Asteroid lightcurve analysis at the Palmer Divide Observatory - February - March 2006
Pages 82-84
Warner, Brian D.
2006MPBu...33...82W    Download PDF

Lightcurves for 15 asteroids were obtained at the Palmer Divide Observatory from February through mid-March 2006: 353 Ruperto-Carola, 486 Cremona, 535 Montague, 1319 Disa, 1326 Losaka, 1396 Outeniqua, 1653 Yakhontovia, 1854 Skvortsov, 1889 Pakhmutova, 2288 Karolinum, 2725 David Bender, 4490 Bambery, (6159) 1991 YH, (6393) 1990 HM1, and 6859 Datemasamune.

Asteroid lightcurve analysis at the Palmer Divide Observatory - March - June 2006
Pages 85-88
Warner, Brian D.
2006MPBu...33...85W    Download PDF

Lightcurves for 22 asteroids were obtained at the Palmer Divide Observatory from early March through early June 2006: 216 Kleopatra, 314 Rosalia, 618 Elfriede, 633 Zelima, 1064 Aethusa, 1115 Sabauda, 1320 Impala, 1384 Kniertje, 1546 Izsak, 1592 Mathieu, 2047 Smetana, 3318 Blixen, 3642 Frieden, 4077 Asuka, 4985 Weir, 4091 Lowe, 5222 Ioffe, 6296 Cleveland, 5430 Luu, (7563) 1988 BC, 21022 Ike, and (68950) 2002 QF15.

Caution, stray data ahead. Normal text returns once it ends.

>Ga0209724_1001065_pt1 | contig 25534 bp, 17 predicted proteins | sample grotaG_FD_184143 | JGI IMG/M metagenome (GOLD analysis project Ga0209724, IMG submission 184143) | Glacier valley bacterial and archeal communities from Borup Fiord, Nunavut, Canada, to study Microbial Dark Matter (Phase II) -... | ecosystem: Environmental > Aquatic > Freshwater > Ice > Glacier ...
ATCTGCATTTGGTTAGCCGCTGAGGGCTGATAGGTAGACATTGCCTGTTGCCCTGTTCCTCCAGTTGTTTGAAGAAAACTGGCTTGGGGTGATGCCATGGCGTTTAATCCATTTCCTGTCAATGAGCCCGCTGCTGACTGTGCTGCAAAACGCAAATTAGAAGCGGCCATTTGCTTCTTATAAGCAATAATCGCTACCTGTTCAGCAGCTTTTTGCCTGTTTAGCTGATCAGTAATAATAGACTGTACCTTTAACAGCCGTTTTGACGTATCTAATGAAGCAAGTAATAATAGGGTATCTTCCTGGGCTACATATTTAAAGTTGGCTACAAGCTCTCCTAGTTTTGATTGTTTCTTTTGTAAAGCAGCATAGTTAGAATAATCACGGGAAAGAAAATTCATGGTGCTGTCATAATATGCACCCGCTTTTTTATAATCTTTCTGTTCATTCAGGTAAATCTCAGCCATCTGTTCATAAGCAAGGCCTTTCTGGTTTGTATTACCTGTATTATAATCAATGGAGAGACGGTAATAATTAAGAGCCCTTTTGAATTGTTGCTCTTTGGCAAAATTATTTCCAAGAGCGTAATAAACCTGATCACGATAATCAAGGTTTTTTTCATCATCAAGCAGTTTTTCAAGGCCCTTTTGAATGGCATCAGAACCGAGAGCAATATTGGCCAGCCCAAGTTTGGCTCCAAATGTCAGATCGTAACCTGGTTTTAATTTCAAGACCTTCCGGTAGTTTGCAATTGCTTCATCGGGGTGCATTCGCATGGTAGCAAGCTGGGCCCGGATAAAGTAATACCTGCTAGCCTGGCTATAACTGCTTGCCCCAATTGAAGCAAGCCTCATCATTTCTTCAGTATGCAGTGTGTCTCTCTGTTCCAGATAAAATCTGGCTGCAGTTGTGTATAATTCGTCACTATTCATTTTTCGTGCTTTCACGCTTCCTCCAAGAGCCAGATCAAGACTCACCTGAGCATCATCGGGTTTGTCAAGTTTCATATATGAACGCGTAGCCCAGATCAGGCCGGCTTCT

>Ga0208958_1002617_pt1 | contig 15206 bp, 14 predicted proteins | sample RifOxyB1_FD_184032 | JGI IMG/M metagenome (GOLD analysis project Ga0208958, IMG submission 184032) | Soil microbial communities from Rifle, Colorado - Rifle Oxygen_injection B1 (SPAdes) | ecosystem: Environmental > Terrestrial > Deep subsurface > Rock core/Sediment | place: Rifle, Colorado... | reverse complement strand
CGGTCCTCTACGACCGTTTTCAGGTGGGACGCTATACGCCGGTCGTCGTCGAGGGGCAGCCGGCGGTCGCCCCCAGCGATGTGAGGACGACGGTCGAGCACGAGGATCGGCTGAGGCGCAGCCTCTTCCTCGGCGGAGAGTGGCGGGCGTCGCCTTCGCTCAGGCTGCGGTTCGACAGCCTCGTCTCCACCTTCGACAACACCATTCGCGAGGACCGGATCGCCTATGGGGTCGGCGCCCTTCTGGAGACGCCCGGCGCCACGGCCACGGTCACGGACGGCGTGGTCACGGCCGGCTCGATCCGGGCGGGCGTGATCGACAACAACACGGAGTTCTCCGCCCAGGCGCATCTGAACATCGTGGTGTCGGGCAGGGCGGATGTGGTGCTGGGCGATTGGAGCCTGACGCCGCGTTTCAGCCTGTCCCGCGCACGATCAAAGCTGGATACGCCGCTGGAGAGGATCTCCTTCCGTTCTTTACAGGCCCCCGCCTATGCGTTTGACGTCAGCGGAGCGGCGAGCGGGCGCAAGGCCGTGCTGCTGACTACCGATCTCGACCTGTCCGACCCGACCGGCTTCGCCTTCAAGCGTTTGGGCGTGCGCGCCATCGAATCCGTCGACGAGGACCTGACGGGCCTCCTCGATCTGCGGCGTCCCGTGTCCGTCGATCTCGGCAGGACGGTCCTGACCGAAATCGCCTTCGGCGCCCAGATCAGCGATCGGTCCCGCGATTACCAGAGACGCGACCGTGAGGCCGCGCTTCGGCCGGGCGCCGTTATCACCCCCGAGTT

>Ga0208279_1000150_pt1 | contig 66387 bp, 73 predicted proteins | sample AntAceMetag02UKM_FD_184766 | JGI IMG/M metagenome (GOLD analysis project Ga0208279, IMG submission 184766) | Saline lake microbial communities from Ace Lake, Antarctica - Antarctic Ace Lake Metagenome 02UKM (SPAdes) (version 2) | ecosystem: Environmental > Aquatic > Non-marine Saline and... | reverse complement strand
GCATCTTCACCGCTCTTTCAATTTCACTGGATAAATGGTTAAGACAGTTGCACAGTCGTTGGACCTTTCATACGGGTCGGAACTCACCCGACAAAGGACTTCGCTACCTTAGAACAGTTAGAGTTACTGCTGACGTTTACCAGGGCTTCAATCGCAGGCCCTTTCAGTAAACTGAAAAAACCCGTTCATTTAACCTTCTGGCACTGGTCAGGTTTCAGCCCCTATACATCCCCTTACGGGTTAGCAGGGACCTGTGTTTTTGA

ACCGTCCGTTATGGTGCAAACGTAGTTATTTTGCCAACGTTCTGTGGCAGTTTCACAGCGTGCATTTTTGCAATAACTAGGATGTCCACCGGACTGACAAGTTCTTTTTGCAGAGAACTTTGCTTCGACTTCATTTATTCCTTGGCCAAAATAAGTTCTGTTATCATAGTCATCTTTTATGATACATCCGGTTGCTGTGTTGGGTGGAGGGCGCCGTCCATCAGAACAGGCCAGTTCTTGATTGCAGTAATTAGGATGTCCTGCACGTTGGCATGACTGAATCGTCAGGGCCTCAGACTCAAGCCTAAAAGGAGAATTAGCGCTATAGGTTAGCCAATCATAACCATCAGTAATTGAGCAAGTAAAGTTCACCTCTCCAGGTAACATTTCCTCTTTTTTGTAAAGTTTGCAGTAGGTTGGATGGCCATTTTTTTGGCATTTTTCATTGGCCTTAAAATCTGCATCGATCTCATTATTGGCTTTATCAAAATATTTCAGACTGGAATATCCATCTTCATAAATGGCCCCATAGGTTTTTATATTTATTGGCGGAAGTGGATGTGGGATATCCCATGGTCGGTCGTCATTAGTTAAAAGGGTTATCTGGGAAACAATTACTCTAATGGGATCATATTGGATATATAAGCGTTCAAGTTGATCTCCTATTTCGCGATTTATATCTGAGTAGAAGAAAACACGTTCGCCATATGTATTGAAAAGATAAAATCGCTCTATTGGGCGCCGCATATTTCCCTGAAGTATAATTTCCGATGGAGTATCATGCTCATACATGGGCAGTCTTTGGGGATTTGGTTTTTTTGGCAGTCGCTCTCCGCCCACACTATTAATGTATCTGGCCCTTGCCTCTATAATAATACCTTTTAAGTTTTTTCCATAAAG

Asteriod lightcurve analysis at Hunters Hill Observatory and collaborating stations - autumn 2006
Pages 89-91
Higgins, David; Pravec, Petr; Kusnirak, Peter; Galad, Adrian; Kornos, Leos; Pray, Donald; Koff, Robert A.
2006MPBu...33...89H    Download PDF

Lightcurves for the following asteroids were obtained at Hunters Hill Observatory and one or more collaborating stations: 2195 Tengstrom, 2501 Lohja, 4580 Child, 9423 Abt, (9992) 1997 TG19, (10909) 1997 XB10, (12271) 1998 RC2, (12290) 1991 LZ, 12317 MadiCampbell, (31383) 1998 XJ94, (33116) 1998 BO12, (34442) 2000 SS64.

Book Review
Pages 91
Binzel, Richard P.
2006MPBu...33...91B    Download PDF